Usually, when a truck causes a crash the brakes are blamed. But, it isn’t usually a complete break failure that caused it. Brakes are designed so that complete brake failure is extremely rare, so when when an accident happens it is unlikely that the brakes totally lost their braking force. Poor brake maintenance is most likely the cause of the "break failure".
When brakes are poorly maintained, they are still able to provide low levels of braking force. A driver may not notice that anything is wrong; when they stop for stop signs and other slowing maneuvers, the brakes still perform as expected. But, in the case of an emergency, and when a high level of braking force is needed, the sub-par brakes will not provide the expected stopping force. The driver expects to quickly decelerate. However, this won’t be the case. While the brakes are working, they can’t do their job well enough to prevent an accident.
For this reason that it’s very important to properly maintain the complete braking system. The average size of a truck is 80,000 pounds. During a freeway drive, it’s essential to know that the brakes will perform as necessary during an emergency situation. Luckily, it’s not hard to maintain your brakes. It just takes some knowledge and consistency.
Regularly replace brake parts
To keep the brake system working as expected, there are things that need to be regularly maintained. The brake shoes will have an indicator built into the pads which will let you know when replacement is necessary. When the pads need to be replaced you should also make sure to replace springs, pins, and bushings. While you’re at, make sure the drums are replaced when the shoes are. Drums can wear and begin to develop heat cracks.
Grease the slack adjusters and S cams
Your truck will have either manual or automatic slack adjusters, which make sure the brake stay in alignment as they are being used. Whichever kind you have, it’s important that they are greased well to make sure they work as intended.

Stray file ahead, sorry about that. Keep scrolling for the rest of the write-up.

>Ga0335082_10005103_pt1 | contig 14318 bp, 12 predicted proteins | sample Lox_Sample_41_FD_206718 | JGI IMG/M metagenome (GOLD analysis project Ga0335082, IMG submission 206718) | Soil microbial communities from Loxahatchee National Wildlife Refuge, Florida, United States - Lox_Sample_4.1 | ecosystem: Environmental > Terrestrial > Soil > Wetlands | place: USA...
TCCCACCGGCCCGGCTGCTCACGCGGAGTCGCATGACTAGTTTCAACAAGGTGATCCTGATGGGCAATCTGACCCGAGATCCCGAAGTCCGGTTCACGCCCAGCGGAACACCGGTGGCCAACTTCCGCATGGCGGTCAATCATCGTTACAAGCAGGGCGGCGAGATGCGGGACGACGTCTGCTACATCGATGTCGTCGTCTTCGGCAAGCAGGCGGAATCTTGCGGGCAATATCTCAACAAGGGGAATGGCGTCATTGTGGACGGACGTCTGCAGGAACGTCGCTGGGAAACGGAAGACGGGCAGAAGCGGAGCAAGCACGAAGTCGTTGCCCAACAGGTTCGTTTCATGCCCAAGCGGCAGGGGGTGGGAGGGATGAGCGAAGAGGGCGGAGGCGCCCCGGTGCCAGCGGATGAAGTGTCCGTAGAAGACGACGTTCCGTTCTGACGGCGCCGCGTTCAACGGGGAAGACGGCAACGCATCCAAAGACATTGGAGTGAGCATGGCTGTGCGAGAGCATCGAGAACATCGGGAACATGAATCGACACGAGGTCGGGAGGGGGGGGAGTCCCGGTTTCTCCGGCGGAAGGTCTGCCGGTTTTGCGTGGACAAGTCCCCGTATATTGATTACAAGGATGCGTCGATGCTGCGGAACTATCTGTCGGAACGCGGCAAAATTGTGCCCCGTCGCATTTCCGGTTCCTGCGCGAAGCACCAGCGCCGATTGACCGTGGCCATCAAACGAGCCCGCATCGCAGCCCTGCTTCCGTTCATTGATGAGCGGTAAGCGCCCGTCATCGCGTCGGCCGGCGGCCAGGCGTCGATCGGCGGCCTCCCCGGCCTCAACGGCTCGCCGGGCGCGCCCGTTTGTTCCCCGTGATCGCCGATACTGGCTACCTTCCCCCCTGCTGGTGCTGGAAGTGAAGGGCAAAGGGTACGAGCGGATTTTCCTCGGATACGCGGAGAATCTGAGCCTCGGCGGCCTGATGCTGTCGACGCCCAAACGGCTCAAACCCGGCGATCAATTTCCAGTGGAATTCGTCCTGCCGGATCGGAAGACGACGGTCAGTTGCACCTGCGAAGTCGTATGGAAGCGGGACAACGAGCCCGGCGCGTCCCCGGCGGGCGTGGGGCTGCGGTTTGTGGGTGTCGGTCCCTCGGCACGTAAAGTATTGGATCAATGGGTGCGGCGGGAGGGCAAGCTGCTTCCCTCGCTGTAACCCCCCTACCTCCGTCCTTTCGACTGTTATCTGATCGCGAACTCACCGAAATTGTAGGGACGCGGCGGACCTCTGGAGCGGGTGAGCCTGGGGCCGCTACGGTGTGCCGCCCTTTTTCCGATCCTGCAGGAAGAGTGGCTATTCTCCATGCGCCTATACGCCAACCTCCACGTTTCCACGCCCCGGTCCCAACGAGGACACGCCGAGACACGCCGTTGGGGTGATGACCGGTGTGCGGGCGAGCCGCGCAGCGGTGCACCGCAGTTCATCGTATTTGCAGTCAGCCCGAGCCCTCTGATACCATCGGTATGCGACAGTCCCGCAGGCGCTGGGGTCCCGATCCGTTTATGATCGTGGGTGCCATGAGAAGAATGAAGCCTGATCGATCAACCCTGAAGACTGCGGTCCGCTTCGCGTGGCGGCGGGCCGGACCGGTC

If you don’t grease your slack adjusters, they can and will seize up. This leads to brake failure. A good option is lithium grease.
The slack adjusters turn a shaft that will turn the S cams, so that they push the brake into the drum, effectively stopping the truck. As a part of regular maintenance, you’ll need to check the bushings equipped in the S cams. They will need regularly greased as well, and changed occasionally.
Check the Air Compression Pressure Gauge
A major component to stopped a moving truck, the air compression pressure gauge need to read more than 60 psi before you use the truck and between 100 to 125 psi is the ideal pressure you should be running, and if it’s running lower service the brakes. If it’s lower than 60 psi, discontinue use of the truck and service the brakes.
Check Linings and Hoses
You’ll need to check all linings and hoses before using the truck. Check to make sure they are at least ¼ of an inch thick. It’s also important to check if the are soaked with lubricant, which is an issue. They should be dry. Your air hoses will need to be checked for wear or cracks. Once linings and hoses are worn or appear damaged, they’ll need changed. This will happen regularly.
When Should Brakes Be Serviced?
It’s important to have the brakes serviced on a routine basis. While brake service will vary depending on the truck and the habits of the driver, it’s best to inspect the brakes every time the truck’s oil is changed. This ensures any problems are caught before they become issues, and keeps everyone on the road safe.
Do you need to schedule your an appointment to have your brakes serviced or replace other parts? Give Fleet Advocate a call today at 855-295-8350.